The Dragon Killer of Mixnitz

In legendary times, the so-called Mixnitz Kogellucken - called the Dragon's Cave - is said to have housed a monstrous dragon.

It was a hideous monster that lived up there, resembling a huge snake, but wearing a scaly carapace with two jagged wings staring up at the top, and armed with four sharp-clawed feet. The monster caused a lot of damage in the whole area, people and animals had already fallen victim to it, and fear and horror reigned in the area. No one knew what to do against this terrible enemy.

Now a farmer from Pernegg, who owned a large farm near Röthelstein on the Mixnitzbach, also felt the voracity of the monster. The beast devoured two cattle from his herd and also killed a shepherd boy. The farmer promised a great reward to anyone who could kill the dragon and rid the area of the plague. The prospect of a rich reward attracted many to dare the dangerous undertaking, but none succeeded in killing the beast. Some lost courage when they saw the hideous beast from afar or heard its ghastly roar, some tried to fight, but were finally happy to save themselves from the dragon's claws, covered in more or less hideous wounds, and others were never seen again; they had probably died in the fight with the hideous beast. But the beast still went about its business, spreading fear and terror among the people. No one dared to take up the fight with the hideous dragon any more, even the servants and maids left the endangered dairy farm.

Then the farmer's son, who worked on the farm, decided to get rid of the dragon. But since nothing had been done against him in open combat so far, he devised a ruse and quietly made his preparations.

First, he wanted to scout out the dragon's camp on the mountain. In doing so, he discovered that the dragon had carved out a gully from the mountain down into the valley, which was perfectly smooth and without stones or ruggedness. From this he concluded that the dragon must have a soft, tender skin on the side of its belly, and based his plan on this consideration, how he could rid the area of this terrible plague. He went to the gully at dusk, when the wind was favourable, so that the beast could not sense his proximity, and buried a large number of sickles and scythes in the ground, in such a way that the tips protruded from the earth in the direction of the hill from which the beast descended. Then he hid himself sideways in a bush to witness the effect of his remedy.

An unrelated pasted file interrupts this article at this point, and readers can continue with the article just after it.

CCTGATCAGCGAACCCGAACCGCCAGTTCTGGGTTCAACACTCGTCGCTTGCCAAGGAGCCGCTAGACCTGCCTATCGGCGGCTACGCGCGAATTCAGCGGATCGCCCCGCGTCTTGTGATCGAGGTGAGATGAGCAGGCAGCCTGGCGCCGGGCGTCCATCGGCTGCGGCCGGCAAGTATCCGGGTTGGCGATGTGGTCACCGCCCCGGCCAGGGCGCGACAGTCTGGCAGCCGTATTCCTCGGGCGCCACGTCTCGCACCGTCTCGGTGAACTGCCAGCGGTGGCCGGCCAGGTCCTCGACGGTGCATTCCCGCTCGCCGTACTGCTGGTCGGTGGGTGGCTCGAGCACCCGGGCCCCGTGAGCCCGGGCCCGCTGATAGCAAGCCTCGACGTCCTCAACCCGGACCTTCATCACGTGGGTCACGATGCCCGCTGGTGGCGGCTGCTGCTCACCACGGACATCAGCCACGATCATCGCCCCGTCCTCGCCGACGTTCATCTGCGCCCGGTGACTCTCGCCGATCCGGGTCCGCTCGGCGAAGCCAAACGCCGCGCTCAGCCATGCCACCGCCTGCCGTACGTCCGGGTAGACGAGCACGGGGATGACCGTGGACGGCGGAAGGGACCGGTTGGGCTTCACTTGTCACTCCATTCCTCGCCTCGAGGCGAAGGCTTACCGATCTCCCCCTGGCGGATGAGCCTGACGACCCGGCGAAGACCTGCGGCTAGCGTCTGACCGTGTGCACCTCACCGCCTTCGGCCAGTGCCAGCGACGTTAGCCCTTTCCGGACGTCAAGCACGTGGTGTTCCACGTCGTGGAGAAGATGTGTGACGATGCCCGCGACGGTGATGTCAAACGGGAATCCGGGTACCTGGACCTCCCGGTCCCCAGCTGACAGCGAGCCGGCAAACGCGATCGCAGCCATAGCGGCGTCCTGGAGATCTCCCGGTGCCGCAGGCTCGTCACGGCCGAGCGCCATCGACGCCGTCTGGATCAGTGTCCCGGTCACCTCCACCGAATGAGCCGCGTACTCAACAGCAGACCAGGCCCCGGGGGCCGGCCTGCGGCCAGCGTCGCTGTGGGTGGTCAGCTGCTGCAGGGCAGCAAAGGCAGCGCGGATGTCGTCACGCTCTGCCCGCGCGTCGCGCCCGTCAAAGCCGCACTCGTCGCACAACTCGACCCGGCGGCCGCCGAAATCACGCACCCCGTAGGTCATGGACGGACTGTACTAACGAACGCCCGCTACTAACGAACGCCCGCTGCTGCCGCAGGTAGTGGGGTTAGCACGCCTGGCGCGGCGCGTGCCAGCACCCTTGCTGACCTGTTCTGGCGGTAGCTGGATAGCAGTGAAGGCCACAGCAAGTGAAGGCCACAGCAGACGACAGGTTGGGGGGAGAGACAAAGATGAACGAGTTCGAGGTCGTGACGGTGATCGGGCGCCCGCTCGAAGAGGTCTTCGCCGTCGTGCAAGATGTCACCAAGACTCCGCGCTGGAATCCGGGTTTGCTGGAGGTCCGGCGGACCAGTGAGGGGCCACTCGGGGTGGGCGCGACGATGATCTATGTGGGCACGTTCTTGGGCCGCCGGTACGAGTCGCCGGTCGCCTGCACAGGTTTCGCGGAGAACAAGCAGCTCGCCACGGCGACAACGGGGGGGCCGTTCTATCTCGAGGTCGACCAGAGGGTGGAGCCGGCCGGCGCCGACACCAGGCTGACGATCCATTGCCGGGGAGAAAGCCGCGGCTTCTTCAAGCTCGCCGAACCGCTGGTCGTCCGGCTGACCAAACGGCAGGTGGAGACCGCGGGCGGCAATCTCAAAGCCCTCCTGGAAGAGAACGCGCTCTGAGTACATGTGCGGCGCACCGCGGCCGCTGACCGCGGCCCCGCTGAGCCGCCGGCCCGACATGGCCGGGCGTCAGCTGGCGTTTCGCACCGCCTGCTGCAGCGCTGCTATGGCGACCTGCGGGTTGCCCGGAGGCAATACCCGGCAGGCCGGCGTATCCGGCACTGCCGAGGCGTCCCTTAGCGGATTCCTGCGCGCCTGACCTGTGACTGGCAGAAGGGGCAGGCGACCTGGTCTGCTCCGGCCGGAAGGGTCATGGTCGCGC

He did not have to be long before he heard the monster, who was trying to quench his thirst in the stream, come snorting and roaring down from the mountain, and soon he saw through the branches of the bushes the eyes of the dragon, from whose huge maw fiery steam was pouring.

When the dragon came to the place where the sharp points of the scythes and sickles stood out of the ground, he suddenly began to roar and howl terribly, so that the young man behind the shrubs became frightened. The sharp, cutting tools bored into the soft belly of the monster sliding across it and tore terrible wounds. When the beast reared back in its pain and then let itself fall forward again, the points would dig into the skin once more and bore deep into its guts. Tormented by raging pain, the monster howled terribly, rolling back and forth in its bed and flapping its huge tail and clawed wings so mightily that whole trees were bent and great boulders torn out of the ground. But the more the beast raged and raged, the deeper the hidden weapons penetrated its guts. Mortally wounded, the dragon finally clenched into a hideous, bloodstained lump and rolled helplessly down into the valley, where it perished with terrible convulsions.

Great joy filled all the inhabitants of the area when they learned that the terrible enemy had now been dealt with. From all sides, the people rushed to the place where the monstrous freak lay dead in its blood, still looking terrible in death, with its scaly giant body and the horrible snarling maw. The stinking carcass was buried in a deep pit, requiring the labour of many strong men to roll the giant body into the pit.

But to the clever, brave young man who freed the region from this dragon's plight, the farmer gave the Meierhof as a reward for his brave deed, and all the people of the Muttal celebrated him as their saviour and deliverer.